AudioBlind | 7 [feat. Kate Bush]

Kate Bush, The Dreaming, AudioBlind-HeadStuff.orgKate BushThe Dreaming (1982)

 

Kate Bush was constantly played in my house as a child. Last year my brain threw up the name to one of her songs (Babooshka) apparently without reason. The result was a flood of locked memories of her music from every album but The Dreaming. It’s very difficult to write anything new about Kate Bush. So I’ll just say this: I get it. I now know why an entire generation seems spellbound by Bush and her music. Haunting probably isn’t a good enough word. Haunting implies her voice came from this world when it’s actually so distinctive that it’s otherworldly. Maybe that’s why I initially locked it away, out of fear of the unknown. Each song on the album is an individual moment and story all of its own. Covering subjects that range from the life of Houdini, the Vietnam War and the plight of the Indigenous Australian population. Bush produced the album herself and was clearly experimenting and pushing herself in as many directions as possible. Rather than moving into one area exclusively and mining that, Bush grabs what interests her and puts it all together under one banner. The result is a fully authored album with a unique sound that I’ve yet to hear replicated. I dare somebody to try.

 

Playlist Track: Sat in Your Lap

Incredibly original song, demonstrating the range in Bush’s voice.

 

Andrew Jackson Jihad, People That Can Eat People Are The Luckiest People In The World-HeadStuff.orgAndrew Jackson JihadPeople That Can Eat People are the Luckiest People in the World (2007)

 

Andrew Jackson Jihad’s second studio album had been on repeat in my girlfriend’s house for at least a week before I sat down to listen to it straight through. Every time I heard one of the folk-punk tracks I’d replay it. Out of all of the bands I’ve listened to recently, AJJ most reflect the very early ideals of punk. In the same way that punk took the essentials of pub rock and American rock and roll and used them for their own purposes, so too have AJJ taken a hold of folk. The result is music that is fast, often sarcastic and kind of unprofessional, which gives it all of its charm. That unprofessionalism results in very raw songs and arrangements that almost always sound improvised. The lyrics are often pessimistic, filled with tragic existential questions that are slipped past the listener’s decency radar by the quickness of the guitar and the joyfulness of the beat. Although there is a little variety in the album, AJJ are at their best when they stick to a funk-punk formula with songs under 3 minutes. Overall, People is an album with content and techniques that should bury it, yet is saved by the band’s ‘couldn’t give a fuck’ attitude.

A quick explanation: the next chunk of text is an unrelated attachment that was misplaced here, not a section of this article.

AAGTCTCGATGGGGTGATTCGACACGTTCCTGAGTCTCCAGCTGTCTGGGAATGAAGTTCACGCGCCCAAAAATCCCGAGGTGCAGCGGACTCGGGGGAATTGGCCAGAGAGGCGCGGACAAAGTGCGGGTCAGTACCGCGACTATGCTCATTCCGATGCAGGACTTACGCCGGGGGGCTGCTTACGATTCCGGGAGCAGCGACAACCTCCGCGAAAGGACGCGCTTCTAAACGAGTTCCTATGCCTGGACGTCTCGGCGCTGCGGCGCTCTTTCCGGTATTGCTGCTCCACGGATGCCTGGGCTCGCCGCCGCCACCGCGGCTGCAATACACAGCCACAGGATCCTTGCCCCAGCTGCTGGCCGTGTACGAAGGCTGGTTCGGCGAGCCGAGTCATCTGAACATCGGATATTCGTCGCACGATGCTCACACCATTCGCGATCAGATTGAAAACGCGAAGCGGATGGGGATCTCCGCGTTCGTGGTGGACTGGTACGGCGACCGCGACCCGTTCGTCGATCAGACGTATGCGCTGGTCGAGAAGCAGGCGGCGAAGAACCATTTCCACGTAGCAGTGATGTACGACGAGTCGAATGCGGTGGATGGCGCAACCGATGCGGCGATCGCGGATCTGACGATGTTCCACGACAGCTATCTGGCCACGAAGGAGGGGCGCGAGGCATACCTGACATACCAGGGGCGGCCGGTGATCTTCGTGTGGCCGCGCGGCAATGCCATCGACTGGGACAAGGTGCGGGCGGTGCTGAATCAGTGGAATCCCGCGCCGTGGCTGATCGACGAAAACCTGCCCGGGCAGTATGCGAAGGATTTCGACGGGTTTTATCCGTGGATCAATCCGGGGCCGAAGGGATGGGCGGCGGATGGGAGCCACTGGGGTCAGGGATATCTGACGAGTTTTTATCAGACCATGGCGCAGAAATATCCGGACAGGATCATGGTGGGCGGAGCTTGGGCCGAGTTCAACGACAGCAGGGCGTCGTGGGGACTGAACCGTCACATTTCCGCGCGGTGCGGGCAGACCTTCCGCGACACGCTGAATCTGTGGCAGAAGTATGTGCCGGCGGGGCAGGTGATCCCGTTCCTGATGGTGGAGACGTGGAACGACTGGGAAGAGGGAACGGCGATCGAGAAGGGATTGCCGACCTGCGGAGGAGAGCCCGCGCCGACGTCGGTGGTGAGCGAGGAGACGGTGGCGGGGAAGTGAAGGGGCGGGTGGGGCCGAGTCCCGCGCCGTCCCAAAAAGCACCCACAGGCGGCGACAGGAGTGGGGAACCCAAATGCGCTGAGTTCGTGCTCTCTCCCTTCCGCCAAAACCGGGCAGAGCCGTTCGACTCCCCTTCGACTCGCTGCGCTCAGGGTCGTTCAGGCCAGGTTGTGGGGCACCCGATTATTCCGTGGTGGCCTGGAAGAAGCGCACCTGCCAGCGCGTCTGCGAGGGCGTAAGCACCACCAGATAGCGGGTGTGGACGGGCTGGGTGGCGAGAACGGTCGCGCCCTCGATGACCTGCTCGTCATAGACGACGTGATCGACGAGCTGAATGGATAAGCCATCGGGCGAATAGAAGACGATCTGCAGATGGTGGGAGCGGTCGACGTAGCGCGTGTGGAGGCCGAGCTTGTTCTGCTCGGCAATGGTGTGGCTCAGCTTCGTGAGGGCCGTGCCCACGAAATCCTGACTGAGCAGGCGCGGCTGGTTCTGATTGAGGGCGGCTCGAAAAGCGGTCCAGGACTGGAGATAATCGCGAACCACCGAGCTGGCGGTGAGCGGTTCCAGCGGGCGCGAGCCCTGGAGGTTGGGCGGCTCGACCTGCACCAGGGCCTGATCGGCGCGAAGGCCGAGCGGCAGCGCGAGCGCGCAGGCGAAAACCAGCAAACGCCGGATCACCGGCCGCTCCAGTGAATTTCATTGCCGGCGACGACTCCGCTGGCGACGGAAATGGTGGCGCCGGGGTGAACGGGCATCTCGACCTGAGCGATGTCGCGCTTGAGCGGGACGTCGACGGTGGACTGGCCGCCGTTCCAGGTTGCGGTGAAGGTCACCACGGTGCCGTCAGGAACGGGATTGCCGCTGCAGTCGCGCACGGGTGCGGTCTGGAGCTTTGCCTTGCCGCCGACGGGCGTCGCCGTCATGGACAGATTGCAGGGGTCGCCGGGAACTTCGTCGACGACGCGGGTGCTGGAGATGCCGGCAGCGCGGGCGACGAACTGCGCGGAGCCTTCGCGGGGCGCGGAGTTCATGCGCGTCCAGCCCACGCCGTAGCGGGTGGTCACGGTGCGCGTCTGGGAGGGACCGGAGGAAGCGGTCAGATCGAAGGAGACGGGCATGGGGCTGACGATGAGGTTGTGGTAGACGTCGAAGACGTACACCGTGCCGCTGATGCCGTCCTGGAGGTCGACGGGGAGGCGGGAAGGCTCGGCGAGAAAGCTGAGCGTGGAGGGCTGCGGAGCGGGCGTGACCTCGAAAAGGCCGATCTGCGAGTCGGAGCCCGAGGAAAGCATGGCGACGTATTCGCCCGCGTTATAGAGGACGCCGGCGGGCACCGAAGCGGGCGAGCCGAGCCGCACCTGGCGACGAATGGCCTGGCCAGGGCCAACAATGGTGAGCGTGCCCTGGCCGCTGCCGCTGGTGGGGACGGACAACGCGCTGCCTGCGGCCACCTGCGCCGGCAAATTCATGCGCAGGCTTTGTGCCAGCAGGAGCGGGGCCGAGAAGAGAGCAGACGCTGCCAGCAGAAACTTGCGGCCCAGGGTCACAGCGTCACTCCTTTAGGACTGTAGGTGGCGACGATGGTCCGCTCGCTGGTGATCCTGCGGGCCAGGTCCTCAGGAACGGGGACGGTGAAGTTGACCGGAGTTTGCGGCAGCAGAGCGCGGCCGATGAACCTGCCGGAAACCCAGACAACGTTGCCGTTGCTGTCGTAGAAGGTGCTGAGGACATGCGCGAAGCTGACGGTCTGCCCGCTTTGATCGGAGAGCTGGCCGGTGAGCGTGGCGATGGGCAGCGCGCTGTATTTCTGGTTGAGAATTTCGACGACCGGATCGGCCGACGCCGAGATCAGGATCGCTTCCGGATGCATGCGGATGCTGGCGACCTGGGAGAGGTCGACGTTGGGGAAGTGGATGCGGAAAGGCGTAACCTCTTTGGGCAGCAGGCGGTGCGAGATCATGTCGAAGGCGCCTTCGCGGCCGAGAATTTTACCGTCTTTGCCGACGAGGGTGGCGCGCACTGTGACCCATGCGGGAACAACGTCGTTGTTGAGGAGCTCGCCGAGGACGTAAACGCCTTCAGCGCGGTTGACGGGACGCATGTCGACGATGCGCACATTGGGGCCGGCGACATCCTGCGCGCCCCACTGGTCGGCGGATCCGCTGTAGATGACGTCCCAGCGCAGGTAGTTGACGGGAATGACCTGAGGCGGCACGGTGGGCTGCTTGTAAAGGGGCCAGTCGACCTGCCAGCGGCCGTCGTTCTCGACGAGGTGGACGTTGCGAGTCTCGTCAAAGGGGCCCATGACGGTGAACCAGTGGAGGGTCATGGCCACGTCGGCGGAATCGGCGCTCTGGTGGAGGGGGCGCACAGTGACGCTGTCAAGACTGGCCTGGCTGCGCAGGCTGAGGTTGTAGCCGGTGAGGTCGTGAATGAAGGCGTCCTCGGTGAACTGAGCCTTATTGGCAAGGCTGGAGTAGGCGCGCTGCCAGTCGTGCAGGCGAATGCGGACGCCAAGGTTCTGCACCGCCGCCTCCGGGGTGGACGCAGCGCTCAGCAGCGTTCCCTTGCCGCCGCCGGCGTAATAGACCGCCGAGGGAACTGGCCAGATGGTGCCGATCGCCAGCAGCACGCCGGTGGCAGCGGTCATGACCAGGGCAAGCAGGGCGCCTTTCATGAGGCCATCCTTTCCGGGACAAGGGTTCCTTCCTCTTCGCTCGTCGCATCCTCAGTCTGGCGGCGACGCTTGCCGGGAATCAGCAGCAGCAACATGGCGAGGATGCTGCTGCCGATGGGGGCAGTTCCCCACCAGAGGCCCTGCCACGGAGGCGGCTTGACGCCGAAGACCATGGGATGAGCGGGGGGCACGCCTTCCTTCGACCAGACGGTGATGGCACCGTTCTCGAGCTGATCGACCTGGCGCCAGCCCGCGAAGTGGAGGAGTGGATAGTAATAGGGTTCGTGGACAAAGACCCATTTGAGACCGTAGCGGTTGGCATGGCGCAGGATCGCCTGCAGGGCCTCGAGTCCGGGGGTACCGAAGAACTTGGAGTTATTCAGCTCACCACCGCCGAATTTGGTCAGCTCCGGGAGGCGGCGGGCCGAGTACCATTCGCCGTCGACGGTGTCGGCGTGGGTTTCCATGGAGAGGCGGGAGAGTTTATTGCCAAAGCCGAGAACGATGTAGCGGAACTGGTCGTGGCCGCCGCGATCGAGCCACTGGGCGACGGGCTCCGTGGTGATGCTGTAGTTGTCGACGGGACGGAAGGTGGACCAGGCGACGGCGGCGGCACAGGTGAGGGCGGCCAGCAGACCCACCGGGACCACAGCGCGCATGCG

Playlist Track: A Song Dedicated to the Memory of Stormy the Rabbit

The least folk-like song on the album, with a creepy xylophone opening and bizarre lyrics.

 

Radical Face, Ghost-HeadStuff.orgRadical FaceGhost (2007)

 

I have a habit of hearing songs that are over-used by advertisers and choosing to ignore everything to do with the song’s creator. Welcome Home, Son has been used to sell cameras and cars over the past few years and comes from Radical Face’s first studio album. In an attempt to challenge myself, I stuck the album on and expected very little. What I got was yet another concept album. This one concerns the notion of houses being capable of holding onto memoires, with each song being a variation on that theme. Often the songs are from the houses’ perspective. Recently I’m hearing less of this airy alternative rock style that was popular in the mid-00s and I’m pretty happy that it seems to be on its way out. Radical Face’s album is probably as good as the style ever got. The album is gentle from start to finish and barely ever raises above a whisper. The more intense moments are short lived and punctuate a dreamy quality that seems to have settled right into the bones of the album. The album is very sweet sounding, paced well and keeps close to its theme. Apart from that it’s unremarkable to me. I don’t know where it goes. Right now it’s being left to the side.

 

Playlist Track: Welcome Home, Son

Despite its ubiquity, it is what got me here so…

 

James Brown, The Payback-HeadStuff.orgJames BrownThe Payback (1973)

 

Give me one week without struggling to talk about funk. After watching some videos of Janelle Monáe, who I reviewed last week, I was struck by how much her performances reminded me of James Brown. A man who I could easily parody and even reference a huge number of his songs but in truth, have never listened to an album of his. With a biopic on the way I thought it might be time to. The Payback, was written as the soundtrack to a blaxploitation film but never used.* Each song has a soundtrack-like quality to it. Everything is slow and repetitive with Brown seeming to freestyle over a lot of it. It sounds like the lyrics weren’t really written down but suggested to Brown. Each song has a mammoth running time (the shortest is just shy of 6 minutes) resulting in a total of almost 73 minutes for the album. This allows each song to have moments; points at which the steady funk core gives way to trumpet solos or languishing blues-style laments. Everything you’d expect from Brown is here. The sort of whoops and screams he’s famous for. But there’s also Brown’s incredible voice and classic funk lyrics. It might not be the easiest of Brown’s music to consume but it’s a great example of his sound.